Want to share your collection of ancestor photos with your family? Use an online photo service to turn them into gifts. Photo Web sites offer a wide range of items that’ll please relatives young and old — and give them a snapshot of their family history. So stuff their stockings with these five photo presents under $25.
Pad your pedigree
Wouldn’t it be nice if you always had your family tree handy when you’re researching online? Then put a new mousepad on your wish list. You can have an image of your family tree printed on the foam pad for quick and easy reference. Traditional-size mousepads allow you to use one image or a collage of images. Online photo services support only JPG files (ending in .jpg or .jpeg), so you’ll need to convert your family tree chart. To do so, Family Tree Magazine editors and genealogy software guru Rick Crume suggest three options:
- Scan a printed copy of a family tree chart and save it as a JPG file.
- In your genealogy software, save your family tree chart as a PDF, then open it in your photo-editing software and resave it as a JPG.
- If you use RootsMagic software, you can save a wall chart as a JPG. Family Tree Maker users can display a chart or report, and then select Edit>Copy (Chart/Tree). Next, open Microsoft Paint and save the chart or report in JPG format.
Save the date
Put all those photos of your ancestors you’ve gathered and the important dates you’ve collected to good use by creating a professional-looking calendar. Photo sites provide various backgrounds, borders and layouts for you to use, and some — including Photo Works and Shutterfly — even let you add text to the photo page and significant dates to the calendar page. Prices and available sizes vary depending upon the retailer. Sizes include 12×7, 11×8, 10×14, 11×16 and 12×24 inches, and the calendars can cover 12 to 18 months.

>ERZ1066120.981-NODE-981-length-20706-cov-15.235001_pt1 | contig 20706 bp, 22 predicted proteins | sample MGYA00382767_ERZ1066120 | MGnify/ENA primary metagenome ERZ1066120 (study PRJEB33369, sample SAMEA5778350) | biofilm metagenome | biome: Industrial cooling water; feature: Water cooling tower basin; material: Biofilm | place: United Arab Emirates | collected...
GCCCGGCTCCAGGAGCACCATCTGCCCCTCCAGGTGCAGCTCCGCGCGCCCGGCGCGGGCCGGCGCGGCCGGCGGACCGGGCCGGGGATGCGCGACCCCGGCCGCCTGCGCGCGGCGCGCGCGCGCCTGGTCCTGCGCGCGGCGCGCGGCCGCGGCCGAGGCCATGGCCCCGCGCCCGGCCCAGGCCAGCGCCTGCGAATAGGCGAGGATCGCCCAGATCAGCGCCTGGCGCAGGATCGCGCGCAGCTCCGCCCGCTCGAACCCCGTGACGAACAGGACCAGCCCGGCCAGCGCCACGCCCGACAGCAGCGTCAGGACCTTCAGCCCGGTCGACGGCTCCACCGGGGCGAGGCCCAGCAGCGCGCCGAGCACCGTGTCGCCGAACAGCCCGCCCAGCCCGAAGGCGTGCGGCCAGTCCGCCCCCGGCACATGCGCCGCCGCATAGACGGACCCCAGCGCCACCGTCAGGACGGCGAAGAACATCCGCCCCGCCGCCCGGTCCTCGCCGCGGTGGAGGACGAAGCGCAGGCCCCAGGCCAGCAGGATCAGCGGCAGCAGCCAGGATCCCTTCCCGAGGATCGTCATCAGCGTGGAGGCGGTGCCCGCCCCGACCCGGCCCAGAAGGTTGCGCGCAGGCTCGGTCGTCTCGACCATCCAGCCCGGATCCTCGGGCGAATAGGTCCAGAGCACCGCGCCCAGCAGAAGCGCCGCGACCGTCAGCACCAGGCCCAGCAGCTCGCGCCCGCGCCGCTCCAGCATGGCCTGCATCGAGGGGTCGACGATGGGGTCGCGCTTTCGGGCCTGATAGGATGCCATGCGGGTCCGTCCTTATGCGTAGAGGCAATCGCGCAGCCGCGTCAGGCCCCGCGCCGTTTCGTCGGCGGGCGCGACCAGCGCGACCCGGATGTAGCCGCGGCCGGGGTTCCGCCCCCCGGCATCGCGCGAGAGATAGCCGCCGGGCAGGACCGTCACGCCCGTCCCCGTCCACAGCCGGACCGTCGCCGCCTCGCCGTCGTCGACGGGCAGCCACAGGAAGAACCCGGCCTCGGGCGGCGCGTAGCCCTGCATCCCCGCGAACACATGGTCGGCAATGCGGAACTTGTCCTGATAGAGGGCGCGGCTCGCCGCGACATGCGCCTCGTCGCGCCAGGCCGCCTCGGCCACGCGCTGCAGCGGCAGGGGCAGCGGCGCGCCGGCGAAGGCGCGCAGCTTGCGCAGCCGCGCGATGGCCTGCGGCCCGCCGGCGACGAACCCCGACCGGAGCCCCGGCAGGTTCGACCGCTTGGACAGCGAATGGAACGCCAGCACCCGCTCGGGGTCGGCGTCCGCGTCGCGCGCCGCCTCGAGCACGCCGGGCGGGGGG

Enjoy unpuzzling your past? Now you can reassemble your family history in no time by printing an image of a family tree chart, favorite ancestor or family reunion attendees on a puzzle. Depending upon the service, you can get a 30-, 110- or 252-piece puzzle that’s about 8×10 or 10×14 inches in size. Most sites send a printed photo with the puzzle, and Shutterfly lets you order it in a keepsake tin.
Make a deal
Our ancestors have been playing cards since the 1300s, when the precursor to the present-day deck of cards was created in Europe. Immigrants brought these games with them to the America and even created their own, such as Bridge and Gin Rummy, once they got here. Research the rules to card games your great-grandmother played — perhaps Ultiif you have Hungarian ancestry (see <www.pagat.com/national/hungary.html>), Cribbage for English or Euchre for German (Écarté in French) — then order a deck with Greatgrandma’s picture on it. Search <google.com> for the ancestry group plus “card games” or visit <www.usplayingcard.com/gamerules/briefhistory.html> to learn more about your ancestors’ games. The playing cards from online photo sites are a standard poker-size deck and come in a plastic case.
Turn the page
Digitally design a heritage scrapbook with Snapbooks, FlipBooks and other mini photo books. You get to choose from several pre-designed templates and personalize the album with your own captions. Mini books are about 4×4, 4×6 or 5×7inches, come with a softbound or hardbound cover and give you five to 80 pages of space to put pictures and facts about your ancestors. Photo Works even offers specific family-reunion templates and Martha Stewart-brand layouts.
As you’re choosing a site to order from, remember to account for shipping and handling in your final cost — a cheaper gift could end up more expensive once shipping fees are added. But whichever gift you choose, the recipient will treasure the personalized touch.